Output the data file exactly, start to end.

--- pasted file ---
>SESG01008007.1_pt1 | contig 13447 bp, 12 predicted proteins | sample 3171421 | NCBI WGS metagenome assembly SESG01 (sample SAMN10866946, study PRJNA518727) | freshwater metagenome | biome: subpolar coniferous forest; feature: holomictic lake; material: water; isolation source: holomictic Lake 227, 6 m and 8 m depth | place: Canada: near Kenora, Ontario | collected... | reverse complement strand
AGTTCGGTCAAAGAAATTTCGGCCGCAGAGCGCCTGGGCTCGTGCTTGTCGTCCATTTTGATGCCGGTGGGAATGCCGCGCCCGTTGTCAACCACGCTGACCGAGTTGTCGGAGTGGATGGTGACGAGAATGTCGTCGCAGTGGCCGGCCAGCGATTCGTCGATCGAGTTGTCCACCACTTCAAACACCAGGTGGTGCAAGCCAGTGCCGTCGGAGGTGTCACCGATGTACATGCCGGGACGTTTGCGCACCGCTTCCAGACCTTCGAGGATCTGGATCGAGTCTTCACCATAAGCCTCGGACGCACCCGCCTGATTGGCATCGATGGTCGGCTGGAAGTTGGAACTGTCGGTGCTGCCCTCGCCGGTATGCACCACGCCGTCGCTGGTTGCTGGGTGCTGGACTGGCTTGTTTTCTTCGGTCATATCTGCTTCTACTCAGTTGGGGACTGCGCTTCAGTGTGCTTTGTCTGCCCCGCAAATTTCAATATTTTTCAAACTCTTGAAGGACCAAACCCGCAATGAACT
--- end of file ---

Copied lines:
>SESG01008007.1_pt1 | contig 13447 bp, 12 predicted proteins | sample 3171421 | NCBI WGS metagenome assembly SESG01 (sample SAMN10866946, study PRJNA518727) | freshwater metagenome | biome: subpolar coniferous forest; feature: holomictic lake; material: water; isolation source: holomictic Lake 227, 6 m and 8 m depth | place: Canada: near Kenora, Ontario | collected... | reverse complement strand
AGTTCGGTCAAAGAAATTTCGGCCGCAGAGCGCCTGGGCTCGTGCTTGTCGTCCATTTTGATGCCGGTGGGAATGCCGCGCCCGTTGTCAACCACGCTGACCGAGTTGTCGGAGTGGATGGTGACGAGAATGTCGTCGCAGTGGCCGGCCAGCGATTCGTCGATCGAGTTGTCCACCACTTCAAACACCAGGTGGTGCAAGCCAGTGCCGTCGGAGGTGTCACCGATGTACATGCCGGGACGTTTGCGCACCGCTTCCAGACCTTCGAGGATCTGGATCGAGTCTTCACCATAAGCCTCGGACGCACCCGCCTGATTGGCATCGATGGTCGGCTGGAAGTTGGAACTGTCGGTGCTGCCCTCGCCGGTATGCACCACGCCGTCGCTGGTTGCTGGGTGCTGGACTGGCTTGTTTTCTTCGGTCATATCTGCTTCTACTCAGTTGGGGACTGCGCTTCAGTGTGCTTTGTCTGCCCCGCAAATTTCAATATTTTTCAAACTCTTGAAGGACCAAACCCGCAATGAACT